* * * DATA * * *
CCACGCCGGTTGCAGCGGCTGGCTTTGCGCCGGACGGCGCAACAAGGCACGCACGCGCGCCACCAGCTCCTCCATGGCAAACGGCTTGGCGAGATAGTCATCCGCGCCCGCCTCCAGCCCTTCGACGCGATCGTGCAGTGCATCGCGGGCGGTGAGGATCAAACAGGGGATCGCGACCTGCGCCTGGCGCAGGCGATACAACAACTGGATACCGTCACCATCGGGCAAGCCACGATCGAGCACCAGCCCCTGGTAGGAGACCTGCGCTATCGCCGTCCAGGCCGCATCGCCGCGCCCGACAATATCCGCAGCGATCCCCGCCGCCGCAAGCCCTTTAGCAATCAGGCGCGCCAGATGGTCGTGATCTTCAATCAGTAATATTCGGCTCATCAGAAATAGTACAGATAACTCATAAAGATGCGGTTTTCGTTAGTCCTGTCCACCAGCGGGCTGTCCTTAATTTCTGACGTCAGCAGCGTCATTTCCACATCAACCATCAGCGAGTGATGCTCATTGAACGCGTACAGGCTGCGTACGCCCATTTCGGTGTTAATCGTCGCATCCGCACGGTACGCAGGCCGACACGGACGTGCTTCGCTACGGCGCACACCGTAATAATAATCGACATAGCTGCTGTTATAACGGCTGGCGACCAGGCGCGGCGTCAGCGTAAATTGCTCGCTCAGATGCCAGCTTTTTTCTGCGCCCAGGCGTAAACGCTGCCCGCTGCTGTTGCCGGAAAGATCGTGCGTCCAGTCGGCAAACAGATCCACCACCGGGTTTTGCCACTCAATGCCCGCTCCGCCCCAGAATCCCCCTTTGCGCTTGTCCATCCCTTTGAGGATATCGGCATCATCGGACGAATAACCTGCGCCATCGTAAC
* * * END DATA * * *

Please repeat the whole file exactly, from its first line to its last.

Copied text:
CCACGCCGGTTGCAGCGGCTGGCTTTGCGCCGGACGGCGCAACAAGGCACGCACGCGCGCCACCAGCTCCTCCATGGCAAACGGCTTGGCGAGATAGTCATCCGCGCCCGCCTCCAGCCCTTCGACGCGATCGTGCAGTGCATCGCGGGCGGTGAGGATCAAACAGGGGATCGCGACCTGCGCCTGGCGCAGGCGATACAACAACTGGATACCGTCACCATCGGGCAAGCCACGATCGAGCACCAGCCCCTGGTAGGAGACCTGCGCTATCGCCGTCCAGGCCGCATCGCCGCGCCCGACAATATCCGCAGCGATCCCCGCCGCCGCAAGCCCTTTAGCAATCAGGCGCGCCAGATGGTCGTGATCTTCAATCAGTAATATTCGGCTCATCAGAAATAGTACAGATAACTCATAAAGATGCGGTTTTCGTTAGTCCTGTCCACCAGCGGGCTGTCCTTAATTTCTGACGTCAGCAGCGTCATTTCCACATCAACCATCAGCGAGTGATGCTCATTGAACGCGTACAGGCTGCGTACGCCCATTTCGGTGTTAATCGTCGCATCCGCACGGTACGCAGGCCGACACGGACGTGCTTCGCTACGGCGCACACCGTAATAATAATCGACATAGCTGCTGTTATAACGGCTGGCGACCAGGCGCGGCGTCAGCGTAAATTGCTCGCTCAGATGCCAGCTTTTTTCTGCGCCCAGGCGTAAACGCTGCCCGCTGCTGTTGCCGGAAAGATCGTGCGTCCAGTCGGCAAACAGATCCACCACCGGGTTTTGCCACTCAATGCCCGCTCCGCCCCAGAATCCCCCTTTGCGCTTGTCCATCCCTTTGAGGATATCGGCATCATCGGACGAATAACCTGCGCCATCGTAAC